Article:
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Confused about FLUENT parallel licensing

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Old   January 29, 2014, 08:25
Default Confused about FLUENT parallel licensing
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Johannes Haas
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Hello,

I am currently planning a new workstation for CFD calculations in ANSYS Fluent 15.0.
I recently changed my employer and have to take care of things like licenses and hardware myself, whereas in the past I had a colleague managing all these things.
Concerning my budget, I will be able to get an ANSYS Fluent license (Solver and Pre/Post split) and one additional HPC-Pack-License which supports up to 8 parallel processes for a single case (I hope that's right so far).
From what I always thought "8 parallel processes" means that you can run ONE CASE on up to EIGHT CORES at the same time. Instead my colleague told me that it means that you can run ONE CASE on up to EIGHT THREADS at the same time (which would mean that I would not necessarily need an 8-Core processor to utilize my 8 HPC-Pack-License to the full).

So, which of the two statements is right? (or are they both right/wrong?!)

It would be nice if someone could shed some light on this topic for me, since I need to get my hardware together in the next few weeks and need to decide which CPU to get.

Thanks in advance,
Johannes
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Old   January 29, 2014, 09:23
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Hi, for what I know 8 CORES or 8 THREADS is the same for one HPC pack, but if you want more speed some people recomends that 8 CORES is better than 8 THRADS (I don't know because there is a white paper who states otherwise). But if you want to run a case and in the same time do Post-Processing is better to have a machine with more than 8 cores. I hope this helps you. regards.
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Old   January 29, 2014, 09:37
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Paolo Lampitella
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Dear Johannes,

Confusion is the first step when approaching the Licensing policy for parallel Fluent, then comes anger and denial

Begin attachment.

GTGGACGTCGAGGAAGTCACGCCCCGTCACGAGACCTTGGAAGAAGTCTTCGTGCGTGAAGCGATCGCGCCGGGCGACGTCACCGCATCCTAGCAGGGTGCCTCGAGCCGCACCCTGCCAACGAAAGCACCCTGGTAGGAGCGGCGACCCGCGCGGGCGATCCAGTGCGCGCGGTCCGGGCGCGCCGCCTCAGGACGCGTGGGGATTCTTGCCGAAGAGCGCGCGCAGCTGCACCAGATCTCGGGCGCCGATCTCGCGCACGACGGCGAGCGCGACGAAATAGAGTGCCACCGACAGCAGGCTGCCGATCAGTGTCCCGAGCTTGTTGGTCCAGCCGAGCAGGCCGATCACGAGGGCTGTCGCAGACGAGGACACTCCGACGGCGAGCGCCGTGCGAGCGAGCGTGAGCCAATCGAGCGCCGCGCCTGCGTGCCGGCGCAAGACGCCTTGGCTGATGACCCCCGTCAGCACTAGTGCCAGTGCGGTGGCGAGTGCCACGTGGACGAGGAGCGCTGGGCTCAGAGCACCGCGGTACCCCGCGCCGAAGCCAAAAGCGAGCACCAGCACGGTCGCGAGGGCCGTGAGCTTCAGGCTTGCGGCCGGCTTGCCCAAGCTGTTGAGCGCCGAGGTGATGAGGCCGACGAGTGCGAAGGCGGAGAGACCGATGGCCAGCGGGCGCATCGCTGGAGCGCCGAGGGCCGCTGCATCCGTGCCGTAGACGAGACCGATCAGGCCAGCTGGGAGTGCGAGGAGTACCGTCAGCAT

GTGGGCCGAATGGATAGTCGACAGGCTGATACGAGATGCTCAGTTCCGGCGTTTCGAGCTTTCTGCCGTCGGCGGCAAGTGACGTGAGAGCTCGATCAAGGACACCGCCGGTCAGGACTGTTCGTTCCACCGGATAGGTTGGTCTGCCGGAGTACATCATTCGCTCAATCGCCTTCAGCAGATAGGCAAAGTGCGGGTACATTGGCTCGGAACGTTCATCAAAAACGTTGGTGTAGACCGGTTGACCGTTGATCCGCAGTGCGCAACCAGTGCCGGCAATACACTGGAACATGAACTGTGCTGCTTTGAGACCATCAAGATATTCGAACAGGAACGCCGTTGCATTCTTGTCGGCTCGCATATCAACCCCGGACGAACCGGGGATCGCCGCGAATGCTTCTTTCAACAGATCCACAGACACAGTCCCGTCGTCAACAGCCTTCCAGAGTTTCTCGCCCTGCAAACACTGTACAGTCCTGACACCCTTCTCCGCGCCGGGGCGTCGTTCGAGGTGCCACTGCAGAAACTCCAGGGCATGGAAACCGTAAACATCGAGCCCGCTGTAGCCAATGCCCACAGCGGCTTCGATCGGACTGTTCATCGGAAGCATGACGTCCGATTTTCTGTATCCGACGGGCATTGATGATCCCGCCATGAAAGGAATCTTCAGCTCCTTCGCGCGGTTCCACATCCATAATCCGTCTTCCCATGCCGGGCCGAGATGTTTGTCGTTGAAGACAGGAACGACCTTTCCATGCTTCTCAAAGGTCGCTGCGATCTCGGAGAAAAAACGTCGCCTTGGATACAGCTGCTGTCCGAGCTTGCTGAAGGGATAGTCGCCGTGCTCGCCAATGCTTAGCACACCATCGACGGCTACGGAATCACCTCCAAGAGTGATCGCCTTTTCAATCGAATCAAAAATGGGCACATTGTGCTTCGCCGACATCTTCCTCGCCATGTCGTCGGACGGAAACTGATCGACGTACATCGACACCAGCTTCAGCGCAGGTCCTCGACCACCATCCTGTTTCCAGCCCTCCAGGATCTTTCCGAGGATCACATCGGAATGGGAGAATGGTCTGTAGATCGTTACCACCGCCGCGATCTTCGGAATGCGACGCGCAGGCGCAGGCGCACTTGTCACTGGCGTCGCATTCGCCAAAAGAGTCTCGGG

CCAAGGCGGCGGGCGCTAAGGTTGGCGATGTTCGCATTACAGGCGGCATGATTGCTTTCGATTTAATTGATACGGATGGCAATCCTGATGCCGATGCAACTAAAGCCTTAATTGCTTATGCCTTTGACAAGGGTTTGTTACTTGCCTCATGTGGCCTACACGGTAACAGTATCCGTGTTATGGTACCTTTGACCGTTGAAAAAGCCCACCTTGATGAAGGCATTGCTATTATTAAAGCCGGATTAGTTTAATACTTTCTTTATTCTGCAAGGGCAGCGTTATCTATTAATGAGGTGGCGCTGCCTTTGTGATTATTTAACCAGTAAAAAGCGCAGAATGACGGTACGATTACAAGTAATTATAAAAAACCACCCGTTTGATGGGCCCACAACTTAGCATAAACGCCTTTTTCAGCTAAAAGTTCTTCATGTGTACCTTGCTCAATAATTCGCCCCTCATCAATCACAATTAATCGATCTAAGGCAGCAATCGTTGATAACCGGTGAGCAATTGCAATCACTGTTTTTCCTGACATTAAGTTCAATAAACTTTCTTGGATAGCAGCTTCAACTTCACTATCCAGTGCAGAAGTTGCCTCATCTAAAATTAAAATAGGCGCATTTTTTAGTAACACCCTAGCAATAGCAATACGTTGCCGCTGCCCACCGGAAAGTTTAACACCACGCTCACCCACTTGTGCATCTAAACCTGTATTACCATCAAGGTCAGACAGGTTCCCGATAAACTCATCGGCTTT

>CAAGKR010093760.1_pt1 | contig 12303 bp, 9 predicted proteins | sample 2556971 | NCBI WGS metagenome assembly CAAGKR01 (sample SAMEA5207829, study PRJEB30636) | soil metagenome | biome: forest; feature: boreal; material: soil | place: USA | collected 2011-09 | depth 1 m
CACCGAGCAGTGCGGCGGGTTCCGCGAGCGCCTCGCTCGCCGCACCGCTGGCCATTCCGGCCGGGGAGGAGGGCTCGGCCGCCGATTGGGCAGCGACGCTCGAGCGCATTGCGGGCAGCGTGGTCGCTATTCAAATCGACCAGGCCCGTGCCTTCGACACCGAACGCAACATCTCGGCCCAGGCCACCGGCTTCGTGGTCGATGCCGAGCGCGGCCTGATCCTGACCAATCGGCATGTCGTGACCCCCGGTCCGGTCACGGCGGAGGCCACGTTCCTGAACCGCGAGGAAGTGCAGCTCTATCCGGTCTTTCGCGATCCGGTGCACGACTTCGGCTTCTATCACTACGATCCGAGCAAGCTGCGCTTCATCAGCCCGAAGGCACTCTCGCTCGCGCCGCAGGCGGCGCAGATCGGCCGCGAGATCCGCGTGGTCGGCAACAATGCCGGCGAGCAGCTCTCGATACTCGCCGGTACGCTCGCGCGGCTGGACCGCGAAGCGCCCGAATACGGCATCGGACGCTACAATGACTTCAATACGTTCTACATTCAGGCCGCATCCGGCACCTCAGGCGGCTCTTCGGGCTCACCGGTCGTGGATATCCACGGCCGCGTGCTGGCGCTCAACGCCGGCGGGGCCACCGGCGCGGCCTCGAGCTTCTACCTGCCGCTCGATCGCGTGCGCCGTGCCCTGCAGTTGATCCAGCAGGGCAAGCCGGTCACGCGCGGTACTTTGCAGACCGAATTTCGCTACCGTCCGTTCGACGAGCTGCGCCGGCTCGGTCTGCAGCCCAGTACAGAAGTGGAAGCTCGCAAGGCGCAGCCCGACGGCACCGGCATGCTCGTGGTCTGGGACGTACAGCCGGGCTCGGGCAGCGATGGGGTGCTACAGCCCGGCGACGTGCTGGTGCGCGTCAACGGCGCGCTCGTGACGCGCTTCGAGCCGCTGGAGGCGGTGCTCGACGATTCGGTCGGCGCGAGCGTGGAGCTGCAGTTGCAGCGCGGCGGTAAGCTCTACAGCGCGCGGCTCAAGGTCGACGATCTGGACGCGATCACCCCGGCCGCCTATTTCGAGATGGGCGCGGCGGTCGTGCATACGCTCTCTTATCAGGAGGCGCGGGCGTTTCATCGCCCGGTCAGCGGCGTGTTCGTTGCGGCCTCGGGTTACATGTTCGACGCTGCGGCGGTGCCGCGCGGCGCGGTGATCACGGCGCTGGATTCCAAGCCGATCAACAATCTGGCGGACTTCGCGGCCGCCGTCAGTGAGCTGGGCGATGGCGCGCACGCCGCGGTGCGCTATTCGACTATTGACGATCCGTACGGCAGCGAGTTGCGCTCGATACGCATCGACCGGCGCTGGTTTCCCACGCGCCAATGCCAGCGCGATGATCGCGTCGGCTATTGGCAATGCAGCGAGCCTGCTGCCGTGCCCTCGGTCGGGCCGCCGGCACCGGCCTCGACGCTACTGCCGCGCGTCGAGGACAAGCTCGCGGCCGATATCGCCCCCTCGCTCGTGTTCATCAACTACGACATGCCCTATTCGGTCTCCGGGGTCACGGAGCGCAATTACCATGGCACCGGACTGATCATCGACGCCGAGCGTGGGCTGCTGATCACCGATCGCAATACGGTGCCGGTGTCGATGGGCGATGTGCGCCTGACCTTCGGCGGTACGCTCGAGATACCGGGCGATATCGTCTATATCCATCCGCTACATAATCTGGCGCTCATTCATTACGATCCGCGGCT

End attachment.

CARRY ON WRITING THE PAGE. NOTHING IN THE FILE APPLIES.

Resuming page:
Coming back to your matter, according to my knowledge, Fluent has separate licensing approaches for HPC or non HPC cases, where HPC stands for parallel computations.

Let however assume that you simply want N licenses (non HPC case). In this case, Fluent does not care what machine you are using. You can launch a parallel computation with N processes on a single core machine (i usually test the license installation by launching, not running, a parallel Fluent with up to hundreds processes on a single core machine), or a machine with up to N cores, or a machine with up to N/2 cores in hyperthreading. This is just because nowadays the threads are managed by the O.S. Fluent only checks that you have up to the licensed N processes, not more. You can basically launch N processes on any kind of machine you can think of.


With a basic non-HPC license with N processes, you can also launch N different serial instances of fluent working on different cases.

HPC licenses are exactly the same, they do not check the hardware and you can launch your parallel case on any given machine. However, but i'm not sure, HPC licenses might have limitations in the number of separate fluent instances you can launch. That is, you can launch a single parallel run with N processes but not N serial runs.
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Old   January 29, 2014, 10:30
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Hello,

Thanks for your responses!

You are definitely right, Paolo. HPC-Licenses can only be used as a pack. So you can not run 8 serial cases but only 1 parallel case. That's why the 8 "standard parallel" licenses are more expensive than an HPC-Pack (which is by default 8 parallel processes). HPC-Packs stack differently, though. If you buy 2 HPC-Packs you can either run 2 parallel cases in 8x parallel or run 1 case in 32x parallel. 3 packs stacked together equal 124x parallel and so on...
But since my resources are limited I can only manage to get on pack ;-)

So, from your replies I can guess that my question concerning the right hardware cant be answered that easily. I guess I will have to give the forum's hardware-section a try!